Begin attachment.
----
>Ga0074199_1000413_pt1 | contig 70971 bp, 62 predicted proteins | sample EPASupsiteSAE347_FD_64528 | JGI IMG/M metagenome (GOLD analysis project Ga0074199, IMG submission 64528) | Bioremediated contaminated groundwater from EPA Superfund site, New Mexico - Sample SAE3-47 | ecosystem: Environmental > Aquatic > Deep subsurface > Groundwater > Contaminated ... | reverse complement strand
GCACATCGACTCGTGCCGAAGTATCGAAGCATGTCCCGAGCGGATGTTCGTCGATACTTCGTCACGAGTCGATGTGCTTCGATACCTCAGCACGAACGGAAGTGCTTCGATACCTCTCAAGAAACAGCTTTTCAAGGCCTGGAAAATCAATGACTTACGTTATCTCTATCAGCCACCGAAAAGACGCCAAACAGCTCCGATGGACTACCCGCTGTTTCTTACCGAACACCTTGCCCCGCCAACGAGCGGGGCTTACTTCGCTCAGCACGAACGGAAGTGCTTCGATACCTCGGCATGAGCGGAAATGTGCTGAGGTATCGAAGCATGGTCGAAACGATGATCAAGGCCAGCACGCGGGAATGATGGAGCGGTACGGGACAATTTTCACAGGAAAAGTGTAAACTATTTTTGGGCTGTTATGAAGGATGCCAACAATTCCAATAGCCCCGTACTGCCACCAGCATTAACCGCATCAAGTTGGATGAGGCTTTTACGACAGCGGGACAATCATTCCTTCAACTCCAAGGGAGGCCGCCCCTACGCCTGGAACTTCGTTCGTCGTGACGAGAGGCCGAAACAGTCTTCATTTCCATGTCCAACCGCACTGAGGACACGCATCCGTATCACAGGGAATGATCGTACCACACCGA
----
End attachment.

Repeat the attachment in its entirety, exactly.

>Ga0074199_1000413_pt1 | contig 70971 bp, 62 predicted proteins | sample EPASupsiteSAE347_FD_64528 | JGI IMG/M metagenome (GOLD analysis project Ga0074199, IMG submission 64528) | Bioremediated contaminated groundwater from EPA Superfund site, New Mexico - Sample SAE3-47 | ecosystem: Environmental > Aquatic > Deep subsurface > Groundwater > Contaminated ... | reverse complement strand
GCACATCGACTCGTGCCGAAGTATCGAAGCATGTCCCGAGCGGATGTTCGTCGATACTTCGTCACGAGTCGATGTGCTTCGATACCTCAGCACGAACGGAAGTGCTTCGATACCTCTCAAGAAACAGCTTTTCAAGGCCTGGAAAATCAATGACTTACGTTATCTCTATCAGCCACCGAAAAGACGCCAAACAGCTCCGATGGACTACCCGCTGTTTCTTACCGAACACCTTGCCCCGCCAACGAGCGGGGCTTACTTCGCTCAGCACGAACGGAAGTGCTTCGATACCTCGGCATGAGCGGAAATGTGCTGAGGTATCGAAGCATGGTCGAAACGATGATCAAGGCCAGCACGCGGGAATGATGGAGCGGTACGGGACAATTTTCACAGGAAAAGTGTAAACTATTTTTGGGCTGTTATGAAGGATGCCAACAATTCCAATAGCCCCGTACTGCCACCAGCATTAACCGCATCAAGTTGGATGAGGCTTTTACGACAGCGGGACAATCATTCCTTCAACTCCAAGGGAGGCCGCCCCTACGCCTGGAACTTCGTTCGTCGTGACGAGAGGCCGAAACAGTCTTCATTTCCATGTCCAACCGCACTGAGGACACGCATCCGTATCACAGGGAATGATCGTACCACACCGA